Saturday, 3 September 2011


Let's get something straight. I'm not a big fan of vampires. I used to be far more interested in the famous bloodsuckers, but after popular culture being saturated by them over the past decade (Buffy, True Blood, The Vampire Diaries, Urban Fantasy, and the abomination that is T******t (I can't even type it without wanting to go on an axe rampage) to the point of almost everything having fangs for a while, I'm pretty much all vamp'd out.

Thankfully there are some films that don't adhere to the foppish, forlorn vampire stereotype that has become to prevalent off late, and it makes me love them all the more. One of them is the awesome Near Dark. Further back there's the original flick of The Lost Boys, and a bit further back again offers you The Hunger. This brilliant 1983 vampire movie starred David Bowie, Susan Sarandon and Catherine Deneuve in a stylish and atmospheric supernatural thriller which is quite possibly one of the most erotically charged vampire films ever made.

The Hunger starts off in high style with a performance of legendary Goth scene pioneers Bauhaus (literally the first shot is Peter Murphy singing 'Bela Lugosi's Dead') in a nightclub, mixed with hots of Deneuve and Bowie being very stylish indeed. Right from those opening moments the style and visual beauty of this film is very apparent.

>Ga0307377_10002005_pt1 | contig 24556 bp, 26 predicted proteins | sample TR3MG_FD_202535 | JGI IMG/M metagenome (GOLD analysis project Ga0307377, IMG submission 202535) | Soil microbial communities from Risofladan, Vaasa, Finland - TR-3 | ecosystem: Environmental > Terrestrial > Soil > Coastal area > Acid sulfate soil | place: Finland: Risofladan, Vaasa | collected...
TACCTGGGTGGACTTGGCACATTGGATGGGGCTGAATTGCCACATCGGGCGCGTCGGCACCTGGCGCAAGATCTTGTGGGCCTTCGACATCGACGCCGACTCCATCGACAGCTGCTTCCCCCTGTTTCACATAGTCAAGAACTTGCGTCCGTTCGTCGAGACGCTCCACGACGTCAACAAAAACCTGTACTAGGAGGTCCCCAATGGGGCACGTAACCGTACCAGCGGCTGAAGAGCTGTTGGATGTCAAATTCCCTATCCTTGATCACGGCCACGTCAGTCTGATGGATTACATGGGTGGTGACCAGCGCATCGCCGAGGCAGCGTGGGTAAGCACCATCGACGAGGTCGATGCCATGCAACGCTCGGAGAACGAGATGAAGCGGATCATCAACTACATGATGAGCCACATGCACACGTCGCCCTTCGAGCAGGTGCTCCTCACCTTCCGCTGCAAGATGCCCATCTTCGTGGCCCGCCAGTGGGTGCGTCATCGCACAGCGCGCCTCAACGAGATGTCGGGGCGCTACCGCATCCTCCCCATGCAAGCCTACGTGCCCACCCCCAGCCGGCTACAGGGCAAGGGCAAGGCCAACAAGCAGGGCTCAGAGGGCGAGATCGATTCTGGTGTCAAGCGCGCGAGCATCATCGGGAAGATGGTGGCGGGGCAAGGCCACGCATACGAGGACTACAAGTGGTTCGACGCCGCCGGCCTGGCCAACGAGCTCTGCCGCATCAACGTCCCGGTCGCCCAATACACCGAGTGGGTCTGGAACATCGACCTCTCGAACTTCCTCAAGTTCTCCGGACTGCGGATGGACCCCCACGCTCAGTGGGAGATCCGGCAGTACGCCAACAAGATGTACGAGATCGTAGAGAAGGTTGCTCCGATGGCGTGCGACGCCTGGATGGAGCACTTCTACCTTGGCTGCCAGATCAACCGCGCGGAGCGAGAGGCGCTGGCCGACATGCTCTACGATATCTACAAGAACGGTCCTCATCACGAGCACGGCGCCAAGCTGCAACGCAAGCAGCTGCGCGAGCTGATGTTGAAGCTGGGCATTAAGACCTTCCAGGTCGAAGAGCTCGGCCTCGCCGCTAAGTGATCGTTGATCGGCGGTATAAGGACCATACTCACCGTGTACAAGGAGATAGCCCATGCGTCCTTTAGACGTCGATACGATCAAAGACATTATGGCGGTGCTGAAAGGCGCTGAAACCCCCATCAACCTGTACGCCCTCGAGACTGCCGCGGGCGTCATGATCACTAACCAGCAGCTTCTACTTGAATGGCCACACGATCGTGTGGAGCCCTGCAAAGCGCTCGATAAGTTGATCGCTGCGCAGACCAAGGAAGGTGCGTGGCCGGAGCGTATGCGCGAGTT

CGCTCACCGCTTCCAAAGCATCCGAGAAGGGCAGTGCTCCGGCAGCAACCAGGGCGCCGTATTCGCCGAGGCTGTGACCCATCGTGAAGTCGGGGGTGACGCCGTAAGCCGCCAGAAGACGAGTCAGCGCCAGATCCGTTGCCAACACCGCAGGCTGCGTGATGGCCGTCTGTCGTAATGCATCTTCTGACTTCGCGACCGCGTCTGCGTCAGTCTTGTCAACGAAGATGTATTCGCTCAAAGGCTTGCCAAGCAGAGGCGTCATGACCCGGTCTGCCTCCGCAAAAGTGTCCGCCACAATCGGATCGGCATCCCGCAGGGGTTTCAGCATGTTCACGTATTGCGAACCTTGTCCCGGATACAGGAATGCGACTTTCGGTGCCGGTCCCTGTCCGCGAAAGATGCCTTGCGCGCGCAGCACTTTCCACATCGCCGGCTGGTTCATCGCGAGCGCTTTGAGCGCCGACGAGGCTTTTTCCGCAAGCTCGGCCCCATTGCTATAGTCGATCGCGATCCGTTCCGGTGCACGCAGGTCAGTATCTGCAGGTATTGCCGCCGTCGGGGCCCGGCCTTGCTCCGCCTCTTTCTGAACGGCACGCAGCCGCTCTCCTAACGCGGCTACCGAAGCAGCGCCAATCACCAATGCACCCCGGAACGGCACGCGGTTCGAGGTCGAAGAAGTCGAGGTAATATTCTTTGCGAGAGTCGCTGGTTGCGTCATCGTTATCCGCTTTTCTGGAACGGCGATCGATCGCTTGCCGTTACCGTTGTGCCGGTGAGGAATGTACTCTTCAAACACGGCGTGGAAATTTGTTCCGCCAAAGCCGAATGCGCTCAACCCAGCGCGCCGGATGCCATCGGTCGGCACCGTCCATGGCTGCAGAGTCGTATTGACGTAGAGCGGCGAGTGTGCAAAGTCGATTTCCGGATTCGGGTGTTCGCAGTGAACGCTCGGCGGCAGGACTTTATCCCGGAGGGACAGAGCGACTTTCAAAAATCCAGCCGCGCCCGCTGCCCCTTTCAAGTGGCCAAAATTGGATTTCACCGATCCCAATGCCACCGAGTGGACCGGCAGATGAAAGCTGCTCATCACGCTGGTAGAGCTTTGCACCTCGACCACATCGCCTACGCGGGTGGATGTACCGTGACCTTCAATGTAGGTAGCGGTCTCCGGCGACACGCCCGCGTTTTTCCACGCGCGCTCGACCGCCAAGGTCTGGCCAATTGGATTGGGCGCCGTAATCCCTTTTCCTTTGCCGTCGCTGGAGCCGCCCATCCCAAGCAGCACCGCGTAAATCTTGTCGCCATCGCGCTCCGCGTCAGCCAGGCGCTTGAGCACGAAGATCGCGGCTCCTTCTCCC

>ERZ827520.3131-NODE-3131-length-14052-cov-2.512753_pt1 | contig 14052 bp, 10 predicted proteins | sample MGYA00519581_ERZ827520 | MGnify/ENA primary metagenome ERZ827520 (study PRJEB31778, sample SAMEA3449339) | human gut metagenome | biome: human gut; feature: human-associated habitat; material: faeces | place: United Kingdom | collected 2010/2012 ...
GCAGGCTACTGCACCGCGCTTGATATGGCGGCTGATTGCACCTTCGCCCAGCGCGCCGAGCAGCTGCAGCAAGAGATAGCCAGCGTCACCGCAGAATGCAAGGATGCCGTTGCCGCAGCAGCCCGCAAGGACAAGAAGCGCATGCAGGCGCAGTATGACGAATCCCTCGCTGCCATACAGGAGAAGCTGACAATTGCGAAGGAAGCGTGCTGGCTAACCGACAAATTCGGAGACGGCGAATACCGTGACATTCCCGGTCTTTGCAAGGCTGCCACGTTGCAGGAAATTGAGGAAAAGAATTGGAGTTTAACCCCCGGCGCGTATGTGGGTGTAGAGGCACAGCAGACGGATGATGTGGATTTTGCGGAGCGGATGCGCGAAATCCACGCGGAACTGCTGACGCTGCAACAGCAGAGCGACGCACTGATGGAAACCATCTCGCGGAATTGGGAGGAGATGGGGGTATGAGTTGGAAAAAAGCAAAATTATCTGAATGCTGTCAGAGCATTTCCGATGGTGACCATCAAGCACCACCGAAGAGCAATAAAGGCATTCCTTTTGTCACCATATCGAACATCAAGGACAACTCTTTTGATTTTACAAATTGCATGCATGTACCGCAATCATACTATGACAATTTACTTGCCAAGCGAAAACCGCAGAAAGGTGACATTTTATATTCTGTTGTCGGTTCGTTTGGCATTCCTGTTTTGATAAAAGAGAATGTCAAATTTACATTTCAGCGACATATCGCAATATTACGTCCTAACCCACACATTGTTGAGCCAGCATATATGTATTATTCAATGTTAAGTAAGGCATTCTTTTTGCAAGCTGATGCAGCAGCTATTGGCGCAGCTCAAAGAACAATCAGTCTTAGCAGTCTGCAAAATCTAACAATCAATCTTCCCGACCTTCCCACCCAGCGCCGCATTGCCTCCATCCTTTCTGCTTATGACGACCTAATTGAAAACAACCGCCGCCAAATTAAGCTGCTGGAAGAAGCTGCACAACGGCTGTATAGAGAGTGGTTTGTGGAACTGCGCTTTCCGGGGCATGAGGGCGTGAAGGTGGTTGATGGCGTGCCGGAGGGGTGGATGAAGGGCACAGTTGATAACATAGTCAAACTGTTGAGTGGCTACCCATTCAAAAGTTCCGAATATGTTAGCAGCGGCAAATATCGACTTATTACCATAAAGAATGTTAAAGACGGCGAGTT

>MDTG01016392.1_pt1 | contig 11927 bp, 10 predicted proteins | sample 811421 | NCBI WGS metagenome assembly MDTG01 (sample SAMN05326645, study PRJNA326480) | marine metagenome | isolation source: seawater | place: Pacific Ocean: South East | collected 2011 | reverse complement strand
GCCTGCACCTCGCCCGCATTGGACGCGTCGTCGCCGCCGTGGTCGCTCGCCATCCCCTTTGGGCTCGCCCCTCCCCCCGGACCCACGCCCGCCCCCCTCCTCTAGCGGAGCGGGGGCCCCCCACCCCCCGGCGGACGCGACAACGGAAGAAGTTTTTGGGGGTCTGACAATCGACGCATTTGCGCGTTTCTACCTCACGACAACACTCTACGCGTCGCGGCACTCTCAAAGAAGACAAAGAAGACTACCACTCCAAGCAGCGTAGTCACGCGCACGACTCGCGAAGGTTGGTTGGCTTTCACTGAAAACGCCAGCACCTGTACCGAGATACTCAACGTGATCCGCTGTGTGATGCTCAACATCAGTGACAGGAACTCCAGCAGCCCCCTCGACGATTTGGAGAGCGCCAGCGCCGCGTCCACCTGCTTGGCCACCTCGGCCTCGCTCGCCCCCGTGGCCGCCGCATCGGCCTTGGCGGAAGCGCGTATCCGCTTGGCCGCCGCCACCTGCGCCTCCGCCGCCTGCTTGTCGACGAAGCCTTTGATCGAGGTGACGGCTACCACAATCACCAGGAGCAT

Adapted from Whitely Strieber's novel of the same name, the film follows two vampires (Bowie and Deneuve) as they drink the blood of unwitting victims and enjoy a life of debauchery. They have no fangs, instead slitting the throats of their victims with miniature daggers hidden in pendants, they don't fly, sparkle or turn into bats, and they are very, very cool. They look for Susan Sarandon's character in earnest, and as the film progresses you find out more details of their quest.

The Hunger isn't a film that bashes you over the head with information, and it's all the better for it. Tony Scott's direction is beautiful, and while the film does get a bit too arthouse for its own good here and there, it's a gorgeous, sumptuously realized work of art that manages to give the vampire myth some mystery back. Yes, it does indeed feature an iconic (and extremely sensual) love scene between Sarandon and Deneuve, but that scene is so beautifully shot and presented that it seems like a painting.

That's what The Hunger is. It's fine art. Its mixture of gothic noir, horror and subversiveness may put some viewers off, but for those of us with an eye for macabre art and films that do things rather differently than the herd, The Hunger is nigh-on perfect. A film to be savoured, studied and appreciated, it's a million miles away from your usual cheap vampire fare, and thankfully light years away from the largely dull vampire tales of the present day.

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